Legalization versus Cannabis Social Clubs

As worldwide attitudes regarding drug prohibition shift, questions increasingly become about ways to safely facilitate the production and consumption of cannabis. Suggestions range from full legalization of cannabis to cannabis social clubs which first appeared in Spain in 2002. By 2005 the European Coalition for Just and Effective Drug Policies outlined an initial code of conduct for CSCs, which are increasingly becoming a viable alternative to full legalization across Europe.

Spanish cannabis clubs operate in a loophole existing within Spanish drug policies. It is illegal to publicly consume, possess, or transfer cannabis. However, the grey area lies in the word public. The law says nothing about private consumption which enables members-only, non commercial cannabis clubs to operate. Essentially, it is not illegal in Spain to consume illicit substances, it is simply illegal to consume in a public space.

The benefits of CSCs are innumerable including the elimination of a cannabis black market - a problem many countries still struggle with. The Netherlands, with a policy that ‘tolerates’ cannabis without legalization, faces a problem known as the “back door”. Dutch coffee shops are not legally allowed to produce cannabis even while costumers are allowed to purchase up to 5 grams. Thus, coffee shops must turn to the illegal market - the “back door” - in order to supply their costumers. In a CSC model there is a closed circuit existing between suppliers and consumers meaning that individuals are able to control the quality and origin of the product they consume thus eliminating a back door.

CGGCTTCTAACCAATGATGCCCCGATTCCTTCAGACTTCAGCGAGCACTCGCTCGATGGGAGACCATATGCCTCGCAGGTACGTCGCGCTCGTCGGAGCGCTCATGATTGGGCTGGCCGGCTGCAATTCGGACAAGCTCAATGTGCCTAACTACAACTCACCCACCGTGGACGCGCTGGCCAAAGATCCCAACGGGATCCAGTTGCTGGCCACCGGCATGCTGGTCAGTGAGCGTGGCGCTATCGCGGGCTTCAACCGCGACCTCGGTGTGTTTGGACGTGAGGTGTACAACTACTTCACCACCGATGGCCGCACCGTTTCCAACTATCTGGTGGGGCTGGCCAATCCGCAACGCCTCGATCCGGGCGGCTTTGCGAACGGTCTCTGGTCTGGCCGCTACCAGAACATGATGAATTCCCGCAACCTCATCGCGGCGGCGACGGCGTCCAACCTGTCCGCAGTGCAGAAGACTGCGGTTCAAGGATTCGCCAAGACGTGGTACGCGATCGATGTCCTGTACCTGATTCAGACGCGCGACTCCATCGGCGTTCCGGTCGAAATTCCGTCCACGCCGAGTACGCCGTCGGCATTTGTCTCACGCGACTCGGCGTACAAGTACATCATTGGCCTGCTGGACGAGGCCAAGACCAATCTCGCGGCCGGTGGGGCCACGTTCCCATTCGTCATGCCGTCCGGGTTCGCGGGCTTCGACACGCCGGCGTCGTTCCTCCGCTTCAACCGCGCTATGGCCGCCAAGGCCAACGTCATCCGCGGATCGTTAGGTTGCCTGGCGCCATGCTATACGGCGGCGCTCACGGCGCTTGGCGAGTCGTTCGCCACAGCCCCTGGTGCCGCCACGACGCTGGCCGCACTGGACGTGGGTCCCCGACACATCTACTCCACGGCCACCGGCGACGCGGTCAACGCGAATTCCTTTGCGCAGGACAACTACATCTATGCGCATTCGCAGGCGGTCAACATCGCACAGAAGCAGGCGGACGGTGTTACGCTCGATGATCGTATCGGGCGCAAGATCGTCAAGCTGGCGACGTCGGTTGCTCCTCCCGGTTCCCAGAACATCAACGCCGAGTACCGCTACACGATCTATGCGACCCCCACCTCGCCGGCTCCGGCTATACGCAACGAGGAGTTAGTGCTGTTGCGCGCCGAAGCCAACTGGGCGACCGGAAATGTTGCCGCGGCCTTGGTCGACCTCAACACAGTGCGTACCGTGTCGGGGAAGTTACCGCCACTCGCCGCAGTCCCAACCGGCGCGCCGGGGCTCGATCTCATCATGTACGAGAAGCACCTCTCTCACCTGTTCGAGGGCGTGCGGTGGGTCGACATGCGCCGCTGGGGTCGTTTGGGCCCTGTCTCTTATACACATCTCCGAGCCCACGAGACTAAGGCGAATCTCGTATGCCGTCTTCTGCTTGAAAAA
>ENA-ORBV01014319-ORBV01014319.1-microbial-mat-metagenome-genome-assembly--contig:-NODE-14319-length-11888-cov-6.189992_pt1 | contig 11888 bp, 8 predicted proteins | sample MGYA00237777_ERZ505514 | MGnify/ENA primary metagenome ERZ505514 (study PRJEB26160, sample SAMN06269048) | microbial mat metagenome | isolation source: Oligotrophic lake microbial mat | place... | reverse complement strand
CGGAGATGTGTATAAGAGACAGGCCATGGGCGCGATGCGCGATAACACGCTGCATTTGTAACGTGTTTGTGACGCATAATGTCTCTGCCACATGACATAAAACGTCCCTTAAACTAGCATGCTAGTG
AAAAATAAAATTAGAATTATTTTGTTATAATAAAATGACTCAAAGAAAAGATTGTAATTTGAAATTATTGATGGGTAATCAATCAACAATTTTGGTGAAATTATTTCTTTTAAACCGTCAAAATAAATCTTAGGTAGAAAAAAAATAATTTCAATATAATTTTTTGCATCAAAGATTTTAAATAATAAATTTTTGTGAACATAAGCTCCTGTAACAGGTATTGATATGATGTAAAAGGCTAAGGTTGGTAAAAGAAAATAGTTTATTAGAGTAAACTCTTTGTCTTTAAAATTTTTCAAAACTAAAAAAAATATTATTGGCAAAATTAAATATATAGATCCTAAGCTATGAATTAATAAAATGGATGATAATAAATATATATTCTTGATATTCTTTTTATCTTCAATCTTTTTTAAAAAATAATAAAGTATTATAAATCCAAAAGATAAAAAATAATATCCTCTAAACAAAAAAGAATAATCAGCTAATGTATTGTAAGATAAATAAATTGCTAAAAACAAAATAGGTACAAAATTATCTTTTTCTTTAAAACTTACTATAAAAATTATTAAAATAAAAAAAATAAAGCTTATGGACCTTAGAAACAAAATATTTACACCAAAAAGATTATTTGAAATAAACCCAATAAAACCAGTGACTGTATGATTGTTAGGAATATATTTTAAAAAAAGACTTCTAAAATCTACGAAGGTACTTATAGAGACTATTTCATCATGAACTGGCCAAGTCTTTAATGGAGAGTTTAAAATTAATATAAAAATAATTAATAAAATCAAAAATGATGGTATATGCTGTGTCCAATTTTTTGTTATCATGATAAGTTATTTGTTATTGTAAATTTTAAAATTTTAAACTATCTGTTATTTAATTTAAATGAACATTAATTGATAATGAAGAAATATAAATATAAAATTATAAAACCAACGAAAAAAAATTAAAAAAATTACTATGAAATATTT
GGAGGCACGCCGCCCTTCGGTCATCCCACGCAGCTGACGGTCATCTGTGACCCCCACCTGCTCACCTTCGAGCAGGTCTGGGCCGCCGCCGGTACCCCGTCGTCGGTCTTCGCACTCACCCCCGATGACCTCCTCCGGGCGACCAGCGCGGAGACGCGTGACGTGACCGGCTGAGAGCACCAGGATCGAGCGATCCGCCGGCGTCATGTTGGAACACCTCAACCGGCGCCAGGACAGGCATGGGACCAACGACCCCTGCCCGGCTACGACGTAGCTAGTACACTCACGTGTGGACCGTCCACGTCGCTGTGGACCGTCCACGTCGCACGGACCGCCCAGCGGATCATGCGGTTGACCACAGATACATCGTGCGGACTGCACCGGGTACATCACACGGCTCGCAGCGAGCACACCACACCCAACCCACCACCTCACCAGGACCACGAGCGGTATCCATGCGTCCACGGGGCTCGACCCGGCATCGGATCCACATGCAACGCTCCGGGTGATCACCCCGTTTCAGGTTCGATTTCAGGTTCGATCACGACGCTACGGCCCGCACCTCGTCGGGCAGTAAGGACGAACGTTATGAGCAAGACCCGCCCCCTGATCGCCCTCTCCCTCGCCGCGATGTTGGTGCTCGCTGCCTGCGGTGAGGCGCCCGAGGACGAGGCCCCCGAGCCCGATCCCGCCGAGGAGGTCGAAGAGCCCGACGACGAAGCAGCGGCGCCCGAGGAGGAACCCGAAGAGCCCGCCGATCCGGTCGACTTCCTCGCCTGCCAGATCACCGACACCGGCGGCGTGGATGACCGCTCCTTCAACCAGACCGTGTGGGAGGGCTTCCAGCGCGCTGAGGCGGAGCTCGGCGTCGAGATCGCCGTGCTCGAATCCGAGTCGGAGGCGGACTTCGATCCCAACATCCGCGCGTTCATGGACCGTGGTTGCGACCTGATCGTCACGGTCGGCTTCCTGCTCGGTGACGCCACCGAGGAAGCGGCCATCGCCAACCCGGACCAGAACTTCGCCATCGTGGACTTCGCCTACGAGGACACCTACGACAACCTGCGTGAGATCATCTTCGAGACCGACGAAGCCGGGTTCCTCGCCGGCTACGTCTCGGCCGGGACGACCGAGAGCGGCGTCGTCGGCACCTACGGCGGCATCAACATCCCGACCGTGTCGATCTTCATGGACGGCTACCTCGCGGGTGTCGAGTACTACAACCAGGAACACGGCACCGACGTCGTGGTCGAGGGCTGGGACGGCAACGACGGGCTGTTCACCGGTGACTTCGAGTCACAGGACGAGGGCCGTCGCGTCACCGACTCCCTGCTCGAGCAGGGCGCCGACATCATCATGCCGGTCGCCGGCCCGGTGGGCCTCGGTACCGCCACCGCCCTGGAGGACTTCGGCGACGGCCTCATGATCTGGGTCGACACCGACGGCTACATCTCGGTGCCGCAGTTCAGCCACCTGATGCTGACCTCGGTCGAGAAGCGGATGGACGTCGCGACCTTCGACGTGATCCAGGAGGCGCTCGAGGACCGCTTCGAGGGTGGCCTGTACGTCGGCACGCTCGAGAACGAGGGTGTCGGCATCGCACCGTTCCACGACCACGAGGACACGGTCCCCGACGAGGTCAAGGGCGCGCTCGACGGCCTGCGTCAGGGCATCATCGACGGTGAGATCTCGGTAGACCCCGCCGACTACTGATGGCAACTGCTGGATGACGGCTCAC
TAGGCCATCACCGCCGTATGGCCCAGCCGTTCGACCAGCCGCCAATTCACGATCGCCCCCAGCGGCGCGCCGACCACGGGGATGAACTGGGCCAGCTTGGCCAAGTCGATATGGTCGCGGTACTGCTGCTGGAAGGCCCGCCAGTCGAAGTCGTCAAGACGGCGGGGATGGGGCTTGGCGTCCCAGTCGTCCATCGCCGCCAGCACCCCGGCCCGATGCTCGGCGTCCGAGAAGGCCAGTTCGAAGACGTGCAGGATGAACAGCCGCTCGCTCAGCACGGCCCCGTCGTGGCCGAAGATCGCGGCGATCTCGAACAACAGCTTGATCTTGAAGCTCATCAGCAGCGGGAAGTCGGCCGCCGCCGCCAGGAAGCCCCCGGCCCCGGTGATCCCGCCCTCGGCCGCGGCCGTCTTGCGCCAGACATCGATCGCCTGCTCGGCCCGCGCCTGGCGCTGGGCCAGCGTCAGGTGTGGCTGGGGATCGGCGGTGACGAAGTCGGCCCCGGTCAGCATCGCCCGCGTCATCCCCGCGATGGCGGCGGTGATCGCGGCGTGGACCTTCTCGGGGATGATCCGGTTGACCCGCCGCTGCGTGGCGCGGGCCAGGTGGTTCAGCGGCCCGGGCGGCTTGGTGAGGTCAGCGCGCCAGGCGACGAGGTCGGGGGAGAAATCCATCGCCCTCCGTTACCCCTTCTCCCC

There is also an increased emphasis on public health with a CSC model. Clubs insist on production methods which meet standards of organic agricultural cultivations. CSCs also promote responsible use among consumers including providing factual information regarding cannabis as well as prevention of problematic cannabis use. In addition, CSCs create taxable revenue and job opportunities in an otherwise struggling economy.

Spanish cannabis clubs are careful to emphasize that they do not make a profit from their members. The club fee is just enough to ensure the club stays up and running. Typically, members must have a medical doctor’s letter or a recommendation from someone who is already a member in order to join. Some higher-end cannabis clubs perform background checks and interviews before a potential member is allowed to join.

Many other European countries are considering gradually moving towards a cannabis social club model including, most recently, Belgium. Founded in 2006, Belgian ‘TUP’ club grew their first small crop in 2010 facing an uphill legal battle the entire way. TUP reports already having hundreds of members as well as a completely legal large scale grow underway.

Production of cannabis was, for a long time, a problem existing within the Spanish CSC model. Currently, growing cannabis for personal use is allowed as long as it is clear that the intent is not for profit. However, if a judge ruled the plants were not intended for personal use, an individual could face a prison sentence ranging from 1-3 years.

Spanish cannabis clubs offer a prime example of benefits CSCs can bring to society. A legalized cannabis market driven by profit would eventually lead to a market controlled by few with even less concern for the health of its users - in many ways a mirror of the illegal drug market in existence today. CSCs provide a viable, if not somewhat better, alternative to full legalization as they are socially responsible, economically beneficial drug regulations that facilitate adult access to cannabis.  An absence of profit, accented by a closed circle of supply and demand create a fairer, more balanced framework of drug policies.